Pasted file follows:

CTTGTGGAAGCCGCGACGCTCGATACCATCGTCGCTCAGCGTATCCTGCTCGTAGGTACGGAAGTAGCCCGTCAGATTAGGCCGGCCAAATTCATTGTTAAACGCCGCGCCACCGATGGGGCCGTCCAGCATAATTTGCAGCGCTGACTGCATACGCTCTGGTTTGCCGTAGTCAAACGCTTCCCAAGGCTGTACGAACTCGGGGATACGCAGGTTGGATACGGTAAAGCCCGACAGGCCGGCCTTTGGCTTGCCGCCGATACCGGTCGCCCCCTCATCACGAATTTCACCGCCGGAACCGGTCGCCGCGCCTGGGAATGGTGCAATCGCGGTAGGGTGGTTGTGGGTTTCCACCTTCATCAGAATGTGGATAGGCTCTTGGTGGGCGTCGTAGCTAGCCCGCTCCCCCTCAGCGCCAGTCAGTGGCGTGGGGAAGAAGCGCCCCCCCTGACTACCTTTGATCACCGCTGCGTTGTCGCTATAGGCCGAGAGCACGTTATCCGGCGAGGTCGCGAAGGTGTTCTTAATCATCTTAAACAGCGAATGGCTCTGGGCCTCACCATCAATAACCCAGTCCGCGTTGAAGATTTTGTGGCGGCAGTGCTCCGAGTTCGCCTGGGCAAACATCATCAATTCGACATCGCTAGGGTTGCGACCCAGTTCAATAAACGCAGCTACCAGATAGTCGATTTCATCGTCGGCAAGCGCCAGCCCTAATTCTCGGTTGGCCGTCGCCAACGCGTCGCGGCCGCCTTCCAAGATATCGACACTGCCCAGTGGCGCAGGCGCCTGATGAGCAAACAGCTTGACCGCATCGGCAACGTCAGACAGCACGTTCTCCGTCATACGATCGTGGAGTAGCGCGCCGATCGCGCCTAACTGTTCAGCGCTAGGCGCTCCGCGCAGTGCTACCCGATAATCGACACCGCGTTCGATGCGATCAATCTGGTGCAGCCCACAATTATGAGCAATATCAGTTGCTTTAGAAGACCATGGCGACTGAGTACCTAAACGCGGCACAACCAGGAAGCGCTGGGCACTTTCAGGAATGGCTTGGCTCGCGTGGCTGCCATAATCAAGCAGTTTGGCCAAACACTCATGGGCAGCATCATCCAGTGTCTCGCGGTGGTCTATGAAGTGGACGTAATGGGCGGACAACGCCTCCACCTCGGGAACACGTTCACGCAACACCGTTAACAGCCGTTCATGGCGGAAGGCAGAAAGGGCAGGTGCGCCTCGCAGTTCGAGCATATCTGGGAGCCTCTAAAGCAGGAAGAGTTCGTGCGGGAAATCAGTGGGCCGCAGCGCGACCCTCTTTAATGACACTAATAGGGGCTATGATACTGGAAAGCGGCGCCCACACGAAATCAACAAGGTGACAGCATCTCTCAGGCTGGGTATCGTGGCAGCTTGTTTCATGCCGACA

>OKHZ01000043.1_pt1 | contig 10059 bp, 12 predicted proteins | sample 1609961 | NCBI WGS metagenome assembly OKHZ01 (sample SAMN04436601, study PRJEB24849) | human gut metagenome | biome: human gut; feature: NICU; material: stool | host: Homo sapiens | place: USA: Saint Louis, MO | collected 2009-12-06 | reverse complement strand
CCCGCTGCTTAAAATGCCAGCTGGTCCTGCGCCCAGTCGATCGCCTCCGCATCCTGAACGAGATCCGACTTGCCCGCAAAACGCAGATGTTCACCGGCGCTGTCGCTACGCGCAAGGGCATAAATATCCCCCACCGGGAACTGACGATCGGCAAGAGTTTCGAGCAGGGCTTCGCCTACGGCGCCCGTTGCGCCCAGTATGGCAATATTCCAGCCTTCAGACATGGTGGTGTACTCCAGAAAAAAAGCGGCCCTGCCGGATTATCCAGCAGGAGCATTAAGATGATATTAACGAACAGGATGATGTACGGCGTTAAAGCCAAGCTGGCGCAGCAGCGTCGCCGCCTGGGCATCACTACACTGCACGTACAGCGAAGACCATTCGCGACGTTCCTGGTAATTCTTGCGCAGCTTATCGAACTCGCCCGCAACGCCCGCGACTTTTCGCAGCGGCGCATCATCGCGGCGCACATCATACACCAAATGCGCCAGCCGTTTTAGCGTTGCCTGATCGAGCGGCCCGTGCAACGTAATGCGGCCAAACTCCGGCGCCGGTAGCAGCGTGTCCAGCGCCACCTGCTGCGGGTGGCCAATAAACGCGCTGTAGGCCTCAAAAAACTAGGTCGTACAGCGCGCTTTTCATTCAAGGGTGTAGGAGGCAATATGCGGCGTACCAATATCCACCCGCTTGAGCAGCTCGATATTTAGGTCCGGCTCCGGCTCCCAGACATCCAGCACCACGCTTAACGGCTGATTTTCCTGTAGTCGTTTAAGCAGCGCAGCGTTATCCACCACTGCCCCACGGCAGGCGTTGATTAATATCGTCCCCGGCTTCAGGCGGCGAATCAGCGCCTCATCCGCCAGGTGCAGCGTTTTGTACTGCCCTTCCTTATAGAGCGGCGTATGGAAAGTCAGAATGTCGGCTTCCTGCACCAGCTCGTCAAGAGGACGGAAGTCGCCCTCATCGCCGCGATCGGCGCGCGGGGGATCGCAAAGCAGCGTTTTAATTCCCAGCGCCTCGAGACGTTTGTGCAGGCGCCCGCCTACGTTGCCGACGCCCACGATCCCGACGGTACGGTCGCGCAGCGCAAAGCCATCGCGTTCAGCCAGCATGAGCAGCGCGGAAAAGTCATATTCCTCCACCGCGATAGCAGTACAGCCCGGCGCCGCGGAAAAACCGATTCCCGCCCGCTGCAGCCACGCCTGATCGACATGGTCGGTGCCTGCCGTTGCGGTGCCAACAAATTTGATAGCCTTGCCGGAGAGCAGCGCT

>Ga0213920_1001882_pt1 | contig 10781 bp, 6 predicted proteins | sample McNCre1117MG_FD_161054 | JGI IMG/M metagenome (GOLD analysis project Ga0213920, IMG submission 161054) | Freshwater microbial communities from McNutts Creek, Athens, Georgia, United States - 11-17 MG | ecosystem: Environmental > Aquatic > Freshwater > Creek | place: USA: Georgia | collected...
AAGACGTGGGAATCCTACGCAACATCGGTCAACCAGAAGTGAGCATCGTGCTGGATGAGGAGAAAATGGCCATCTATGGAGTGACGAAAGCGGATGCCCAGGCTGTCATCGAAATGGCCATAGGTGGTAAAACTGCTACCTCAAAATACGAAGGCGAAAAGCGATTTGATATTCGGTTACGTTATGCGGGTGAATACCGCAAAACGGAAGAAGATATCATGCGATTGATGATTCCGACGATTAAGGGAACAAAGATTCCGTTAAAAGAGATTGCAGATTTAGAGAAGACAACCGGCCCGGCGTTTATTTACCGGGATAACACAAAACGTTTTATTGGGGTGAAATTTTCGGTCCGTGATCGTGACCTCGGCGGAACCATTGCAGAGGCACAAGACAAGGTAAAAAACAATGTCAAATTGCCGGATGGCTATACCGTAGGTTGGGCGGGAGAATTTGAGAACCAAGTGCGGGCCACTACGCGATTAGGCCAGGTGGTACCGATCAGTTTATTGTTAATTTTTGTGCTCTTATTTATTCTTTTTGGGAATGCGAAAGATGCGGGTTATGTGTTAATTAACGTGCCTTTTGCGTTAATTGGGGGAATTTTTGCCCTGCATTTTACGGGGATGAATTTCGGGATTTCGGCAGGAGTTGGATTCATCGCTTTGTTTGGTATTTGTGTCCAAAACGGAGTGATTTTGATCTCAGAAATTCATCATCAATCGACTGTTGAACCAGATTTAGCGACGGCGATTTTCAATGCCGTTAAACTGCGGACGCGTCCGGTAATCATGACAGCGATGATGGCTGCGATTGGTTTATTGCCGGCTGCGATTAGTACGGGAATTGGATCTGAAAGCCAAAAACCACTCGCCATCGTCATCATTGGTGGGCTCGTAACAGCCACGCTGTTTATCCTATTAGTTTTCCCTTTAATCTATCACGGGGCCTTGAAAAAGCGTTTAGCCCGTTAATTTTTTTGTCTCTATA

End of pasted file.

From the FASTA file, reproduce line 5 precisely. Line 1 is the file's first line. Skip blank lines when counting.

AAGACGTGGGAATCCTACGCAACATCGGTCAACCAGAAGTGAGCATCGTGCTGGATGAGGAGAAAATGGCCATCTATGGAGTGACGAAAGCGGATGCCCAGGCTGTCATCGAAATGGCCATAGGTGGTAAAACTGCTACCTCAAAATACGAAGGCGAAAAGCGATTTGATATTCGGTTACGTTATGCGGGTGAATACCGCAAAACGGAAGAAGATATCATGCGATTGATGATTCCGACGATTAAGGGAACAAAGATTCCGTTAAAAGAGATTGCAGATTTAGAGAAGACAACCGGCCCGGCGTTTATTTACCGGGATAACACAAAACGTTTTATTGGGGTGAAATTTTCGGTCCGTGATCGTGACCTCGGCGGAACCATTGCAGAGGCACAAGACAAGGTAAAAAACAATGTCAAATTGCCGGATGGCTATACCGTAGGTTGGGCGGGAGAATTTGAGAACCAAGTGCGGGCCACTACGCGATTAGGCCAGGTGGTACCGATCAGTTTATTGTTAATTTTTGTGCTCTTATTTATTCTTTTTGGGAATGCGAAAGATGCGGGTTATGTGTTAATTAACGTGCCTTTTGCGTTAATTGGGGGAATTTTTGCCCTGCATTTTACGGGGATGAATTTCGGGATTTCGGCAGGAGTTGGATTCATCGCTTTGTTTGGTATTTGTGTCCAAAACGGAGTGATTTTGATCTCAGAAATTCATCATCAATCGACTGTTGAACCAGATTTAGCGACGGCGATTTTCAATGCCGTTAAACTGCGGACGCGTCCGGTAATCATGACAGCGATGATGGCTGCGATTGGTTTATTGCCGGCTGCGATTAGTACGGGAATTGGATCTGAAAGCCAAAAACCACTCGCCATCGTCATCATTGGTGGGCTCGTAACAGCCACGCTGTTTATCCTATTAGTTTTCCCTTTAATCTATCACGGGGCCTTGAAAAAGCGTTTAGCCCGTTAATTTTTTTGTCTCTATA